EAST LANSING – Draymond Green’s relationship with Tom Izzo stretches back more than 15 years. And the former Michigan Star star and four-time NBA world champion Green is certain big things are once more in store for MSU basketball.
It’s because of the vibe he’s getting from his former coach.
“I think he’s as hungry as he’s been since I’ve been here,” Green said Friday about Izzo, during a press conference prior to Green’s induction into MSU’s Athletics Hall of Fame.
Big things aren’t new for Izzo, who has a national championship, eight Final Four appearances and 10 Big Ten regular-season titles in a career that’s already earned him a place in the Basketball Hall of Fame. But the past two seasons haven’t been up to his normal standards. MSU has finished eighth and seventh, respectively, in the Big Ten standings the past two seasons and hasn’t gotten past the first weekend of the NCAA tournament since its last Final Four appearance in 2019.
Green said even legends experience ebbs and flows.
“I think we all go through those times where you may lose a little bit of that fire, throughout the course of the journey, on the way to greatness,” Green said. “Sometimes you can lose a little bit of that fire. But the real ones get it back. That’s the test.”
Green knows the feeling.
After a remarkable five-year run from 2015-19, during which Green’s Golden State team won three NBA titles and reached the finals all five years, the next two seasons were forgettable. Decimated by injuries, the Warriors went 15-50 in 2019-20 and 39-33 in 2020-21. But the team bounced back last season, ending with its fourth NBA championship in Green’s 10 years as a pro.
“I lost some fire a couple years ago, but the real ones get it back — and then win championships ,” Green said with a smile. “Coach Izzo has done that over and over and over again.”
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From talking with Izzo, as he does regularly, Green noticed his former coach has “found that fire again.” If he hadn’t, he wouldn’t have signed a five-year contract extension last month, Green said.
“That’s not how he is. He’s not a guy who chases a check. Guy spends $2 a year,” Green said with a laugh. “He’s got a lot of money. He’s not someone chasing a check.”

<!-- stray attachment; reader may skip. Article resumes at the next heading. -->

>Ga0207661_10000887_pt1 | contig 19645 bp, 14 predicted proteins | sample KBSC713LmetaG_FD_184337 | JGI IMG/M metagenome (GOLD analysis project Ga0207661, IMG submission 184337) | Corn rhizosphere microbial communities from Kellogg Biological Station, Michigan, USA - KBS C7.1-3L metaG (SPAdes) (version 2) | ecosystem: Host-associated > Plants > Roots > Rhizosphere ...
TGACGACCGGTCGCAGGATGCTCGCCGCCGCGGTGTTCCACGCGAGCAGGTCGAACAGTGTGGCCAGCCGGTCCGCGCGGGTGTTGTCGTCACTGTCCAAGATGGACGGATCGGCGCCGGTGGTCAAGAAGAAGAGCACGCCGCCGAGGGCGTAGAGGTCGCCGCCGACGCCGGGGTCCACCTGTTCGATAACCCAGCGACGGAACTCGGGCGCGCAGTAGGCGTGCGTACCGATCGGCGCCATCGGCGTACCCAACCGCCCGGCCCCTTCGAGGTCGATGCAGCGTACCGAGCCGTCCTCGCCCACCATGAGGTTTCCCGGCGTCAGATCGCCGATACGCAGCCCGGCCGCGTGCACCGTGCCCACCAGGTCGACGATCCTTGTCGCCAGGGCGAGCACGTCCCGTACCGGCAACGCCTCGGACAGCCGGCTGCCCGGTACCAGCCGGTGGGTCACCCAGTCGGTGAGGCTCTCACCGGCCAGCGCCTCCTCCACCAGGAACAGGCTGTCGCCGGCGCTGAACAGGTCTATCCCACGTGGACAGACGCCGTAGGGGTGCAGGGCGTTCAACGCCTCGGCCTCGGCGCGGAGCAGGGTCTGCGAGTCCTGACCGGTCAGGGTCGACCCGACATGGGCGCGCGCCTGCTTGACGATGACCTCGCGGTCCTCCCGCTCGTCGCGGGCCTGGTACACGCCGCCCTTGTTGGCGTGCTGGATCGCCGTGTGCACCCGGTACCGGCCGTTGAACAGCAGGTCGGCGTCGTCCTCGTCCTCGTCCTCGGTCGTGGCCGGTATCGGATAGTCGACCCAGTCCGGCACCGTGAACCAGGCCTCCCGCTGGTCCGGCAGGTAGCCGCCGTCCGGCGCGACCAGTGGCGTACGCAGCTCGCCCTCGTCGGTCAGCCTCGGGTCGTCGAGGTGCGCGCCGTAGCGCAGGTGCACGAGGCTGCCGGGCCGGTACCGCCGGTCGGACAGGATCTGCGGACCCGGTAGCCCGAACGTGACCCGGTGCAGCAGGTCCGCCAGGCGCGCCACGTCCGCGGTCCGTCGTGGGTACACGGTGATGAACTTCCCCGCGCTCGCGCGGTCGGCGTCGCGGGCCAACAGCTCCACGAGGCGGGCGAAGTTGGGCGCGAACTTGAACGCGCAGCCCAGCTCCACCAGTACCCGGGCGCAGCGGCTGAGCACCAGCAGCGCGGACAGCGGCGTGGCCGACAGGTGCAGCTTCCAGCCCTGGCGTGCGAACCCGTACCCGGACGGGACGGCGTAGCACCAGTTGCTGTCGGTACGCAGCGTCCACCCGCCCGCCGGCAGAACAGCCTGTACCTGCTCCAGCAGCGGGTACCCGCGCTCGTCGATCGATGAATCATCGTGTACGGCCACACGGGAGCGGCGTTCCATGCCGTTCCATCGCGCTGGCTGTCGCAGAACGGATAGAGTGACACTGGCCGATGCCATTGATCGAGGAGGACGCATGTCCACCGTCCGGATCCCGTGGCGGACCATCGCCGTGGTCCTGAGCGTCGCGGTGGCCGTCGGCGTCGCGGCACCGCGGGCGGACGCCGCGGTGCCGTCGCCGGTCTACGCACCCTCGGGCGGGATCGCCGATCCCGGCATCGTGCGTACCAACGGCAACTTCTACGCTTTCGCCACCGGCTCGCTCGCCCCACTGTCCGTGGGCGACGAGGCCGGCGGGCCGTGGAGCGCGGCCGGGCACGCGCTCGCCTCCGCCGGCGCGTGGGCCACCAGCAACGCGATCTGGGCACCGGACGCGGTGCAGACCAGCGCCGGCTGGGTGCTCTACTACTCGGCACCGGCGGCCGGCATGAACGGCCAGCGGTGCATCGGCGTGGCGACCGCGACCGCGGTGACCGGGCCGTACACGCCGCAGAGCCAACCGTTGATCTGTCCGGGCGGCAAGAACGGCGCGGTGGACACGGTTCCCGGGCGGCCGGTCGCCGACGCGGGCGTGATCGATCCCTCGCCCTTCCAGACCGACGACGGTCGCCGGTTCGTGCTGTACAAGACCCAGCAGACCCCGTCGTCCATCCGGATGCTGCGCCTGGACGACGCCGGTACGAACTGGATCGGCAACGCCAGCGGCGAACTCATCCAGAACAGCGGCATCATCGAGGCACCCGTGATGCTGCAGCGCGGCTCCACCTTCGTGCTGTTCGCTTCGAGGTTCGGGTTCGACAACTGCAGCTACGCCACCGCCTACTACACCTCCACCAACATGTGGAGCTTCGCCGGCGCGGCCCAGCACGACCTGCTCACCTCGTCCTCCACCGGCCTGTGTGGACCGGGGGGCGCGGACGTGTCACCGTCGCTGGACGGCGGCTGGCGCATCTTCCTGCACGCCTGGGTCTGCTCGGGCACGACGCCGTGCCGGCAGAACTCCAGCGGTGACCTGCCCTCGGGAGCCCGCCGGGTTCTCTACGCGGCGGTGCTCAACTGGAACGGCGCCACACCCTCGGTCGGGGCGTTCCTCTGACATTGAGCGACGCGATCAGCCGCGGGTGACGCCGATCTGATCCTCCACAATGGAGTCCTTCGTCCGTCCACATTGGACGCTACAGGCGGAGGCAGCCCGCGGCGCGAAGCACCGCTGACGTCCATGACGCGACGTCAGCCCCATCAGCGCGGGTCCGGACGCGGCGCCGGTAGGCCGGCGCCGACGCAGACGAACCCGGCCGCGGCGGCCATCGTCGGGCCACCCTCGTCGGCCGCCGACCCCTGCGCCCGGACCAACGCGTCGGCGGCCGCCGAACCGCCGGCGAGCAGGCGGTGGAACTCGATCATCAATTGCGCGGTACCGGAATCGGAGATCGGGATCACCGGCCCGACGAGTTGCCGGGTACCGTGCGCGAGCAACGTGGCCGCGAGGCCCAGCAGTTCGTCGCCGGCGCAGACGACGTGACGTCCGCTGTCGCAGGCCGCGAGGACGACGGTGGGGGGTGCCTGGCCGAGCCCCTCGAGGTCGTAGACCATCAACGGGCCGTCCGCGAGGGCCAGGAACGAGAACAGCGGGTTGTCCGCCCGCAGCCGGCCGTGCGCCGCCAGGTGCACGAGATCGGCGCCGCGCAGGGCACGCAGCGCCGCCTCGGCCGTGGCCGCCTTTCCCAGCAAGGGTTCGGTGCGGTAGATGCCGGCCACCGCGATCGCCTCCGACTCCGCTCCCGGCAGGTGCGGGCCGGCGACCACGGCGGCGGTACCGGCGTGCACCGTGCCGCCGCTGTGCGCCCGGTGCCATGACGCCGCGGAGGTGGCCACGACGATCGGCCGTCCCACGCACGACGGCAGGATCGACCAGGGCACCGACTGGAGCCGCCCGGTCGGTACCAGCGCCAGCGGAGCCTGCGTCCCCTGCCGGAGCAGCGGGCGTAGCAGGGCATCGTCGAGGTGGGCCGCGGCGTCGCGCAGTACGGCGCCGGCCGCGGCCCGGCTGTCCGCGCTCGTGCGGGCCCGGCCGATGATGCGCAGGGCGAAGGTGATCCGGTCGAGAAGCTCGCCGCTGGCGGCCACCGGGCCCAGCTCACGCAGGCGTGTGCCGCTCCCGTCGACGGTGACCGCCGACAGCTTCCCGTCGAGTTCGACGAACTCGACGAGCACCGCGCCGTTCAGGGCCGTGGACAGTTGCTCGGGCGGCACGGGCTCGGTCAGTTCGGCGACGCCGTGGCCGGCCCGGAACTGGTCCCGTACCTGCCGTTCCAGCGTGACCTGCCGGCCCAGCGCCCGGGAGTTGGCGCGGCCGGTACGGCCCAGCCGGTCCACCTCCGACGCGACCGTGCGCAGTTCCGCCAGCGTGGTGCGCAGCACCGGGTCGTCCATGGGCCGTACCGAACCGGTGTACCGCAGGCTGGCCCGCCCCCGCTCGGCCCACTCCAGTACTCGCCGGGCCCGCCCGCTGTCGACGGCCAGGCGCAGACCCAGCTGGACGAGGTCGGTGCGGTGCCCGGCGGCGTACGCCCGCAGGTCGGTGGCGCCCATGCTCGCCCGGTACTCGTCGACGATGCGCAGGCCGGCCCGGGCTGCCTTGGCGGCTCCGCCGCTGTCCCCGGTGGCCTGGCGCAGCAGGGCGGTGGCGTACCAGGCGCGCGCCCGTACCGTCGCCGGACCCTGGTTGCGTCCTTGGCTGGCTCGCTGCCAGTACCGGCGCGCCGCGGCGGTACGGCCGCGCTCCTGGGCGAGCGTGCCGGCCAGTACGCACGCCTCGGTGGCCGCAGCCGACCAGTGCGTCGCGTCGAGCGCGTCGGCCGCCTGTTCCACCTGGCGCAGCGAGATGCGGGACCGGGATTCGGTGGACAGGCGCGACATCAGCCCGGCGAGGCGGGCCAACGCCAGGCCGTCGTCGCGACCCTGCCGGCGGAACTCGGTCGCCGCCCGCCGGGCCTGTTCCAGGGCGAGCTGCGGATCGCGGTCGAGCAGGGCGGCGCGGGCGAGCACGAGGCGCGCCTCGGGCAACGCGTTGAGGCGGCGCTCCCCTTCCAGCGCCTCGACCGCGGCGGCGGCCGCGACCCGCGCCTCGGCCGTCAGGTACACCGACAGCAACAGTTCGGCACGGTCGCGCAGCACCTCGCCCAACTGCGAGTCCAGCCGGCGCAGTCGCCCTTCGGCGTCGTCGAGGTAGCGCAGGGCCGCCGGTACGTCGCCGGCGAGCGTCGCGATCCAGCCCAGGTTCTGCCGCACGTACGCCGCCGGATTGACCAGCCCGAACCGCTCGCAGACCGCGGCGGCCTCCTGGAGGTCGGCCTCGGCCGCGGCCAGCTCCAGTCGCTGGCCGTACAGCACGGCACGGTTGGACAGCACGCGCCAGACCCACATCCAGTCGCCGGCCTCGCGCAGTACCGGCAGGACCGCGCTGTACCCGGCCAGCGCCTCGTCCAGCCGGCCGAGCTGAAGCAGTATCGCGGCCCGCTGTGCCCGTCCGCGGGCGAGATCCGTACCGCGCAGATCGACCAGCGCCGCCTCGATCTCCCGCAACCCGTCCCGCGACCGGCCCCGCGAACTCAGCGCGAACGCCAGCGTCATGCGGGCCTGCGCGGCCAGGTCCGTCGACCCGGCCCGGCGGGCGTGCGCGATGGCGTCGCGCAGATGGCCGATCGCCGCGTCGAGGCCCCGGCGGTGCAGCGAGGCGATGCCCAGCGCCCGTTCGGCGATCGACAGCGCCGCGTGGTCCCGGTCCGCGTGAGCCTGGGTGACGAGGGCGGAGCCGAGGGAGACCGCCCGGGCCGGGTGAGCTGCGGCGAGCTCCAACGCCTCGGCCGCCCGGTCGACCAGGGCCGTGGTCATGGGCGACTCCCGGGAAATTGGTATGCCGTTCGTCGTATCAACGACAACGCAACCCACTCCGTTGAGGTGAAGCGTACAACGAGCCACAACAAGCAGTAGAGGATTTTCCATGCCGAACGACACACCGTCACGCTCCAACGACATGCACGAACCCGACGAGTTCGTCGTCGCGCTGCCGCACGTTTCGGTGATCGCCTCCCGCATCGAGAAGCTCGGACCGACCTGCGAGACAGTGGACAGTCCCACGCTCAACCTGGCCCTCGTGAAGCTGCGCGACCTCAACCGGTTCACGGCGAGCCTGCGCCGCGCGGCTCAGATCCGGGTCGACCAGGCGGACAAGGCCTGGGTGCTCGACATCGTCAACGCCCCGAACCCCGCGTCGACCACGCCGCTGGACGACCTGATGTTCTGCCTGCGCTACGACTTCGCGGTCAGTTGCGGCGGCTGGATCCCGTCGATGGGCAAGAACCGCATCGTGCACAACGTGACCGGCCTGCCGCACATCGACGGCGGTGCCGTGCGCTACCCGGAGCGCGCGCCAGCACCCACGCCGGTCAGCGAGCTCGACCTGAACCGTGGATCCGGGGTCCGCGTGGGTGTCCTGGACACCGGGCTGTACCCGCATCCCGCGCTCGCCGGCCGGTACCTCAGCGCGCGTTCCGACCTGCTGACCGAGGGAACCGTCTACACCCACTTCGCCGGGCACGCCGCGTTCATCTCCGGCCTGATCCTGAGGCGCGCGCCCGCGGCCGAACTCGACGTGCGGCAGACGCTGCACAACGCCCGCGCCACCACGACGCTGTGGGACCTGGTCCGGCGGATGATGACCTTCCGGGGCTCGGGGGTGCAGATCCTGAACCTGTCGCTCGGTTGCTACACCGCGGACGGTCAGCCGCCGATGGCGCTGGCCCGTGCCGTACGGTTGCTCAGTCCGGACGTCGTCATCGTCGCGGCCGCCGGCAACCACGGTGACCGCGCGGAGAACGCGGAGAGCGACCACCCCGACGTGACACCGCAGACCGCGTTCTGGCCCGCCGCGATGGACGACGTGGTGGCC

What he’s chasing is more victories. And championships.
“He’s a real winner. He taught us to be winners,” Green said. “That’s what you learn at Michigan State: You learn how to win. And it’s all led by him.”
Green said if words aren’t enough to prove Izzo is determined to ascend to college basketball’s mountaintop again, just look at the Spartans’ recent recruiting efforts. Their 2023 class is fighting to be No. 1 in the nation, highlighted by one of the country’s top prospects in Indianapolis star forward Xavier Booker.
“Here comes a championship,” Green said. “It’s on the way. I have no doubt in my mind.”
Whether that comes to pass, it won’t change the way Green feels about Izzo. He pointed out that whenever he runs into “a little trouble” with the Warriors, the first person they call is Izzo. They want to know what they should do, how best to handle Green.
“I’m thankful for them for caring so much to call him, but I’m even more thankful for him still taking the call, because he doesn’t have to,” Green said. “We all get in our minds like, ‘Oh, you owe that to me.’ He don’t owe me nothing. He don’t owe me anything. But he continues to give to me. So as long as I can, I’ll continue to give to him.”
Green hopes the next thing Izzo gives him — and Michigan State fans everywhere — is another national championship banner.
“I’m so excited to see him rediscover that passion and that grind,” he said, “because the real ones always do.”
Contact Ryan Black at firstname.lastname@example.org. Follow him on Twitter @RyanABlack.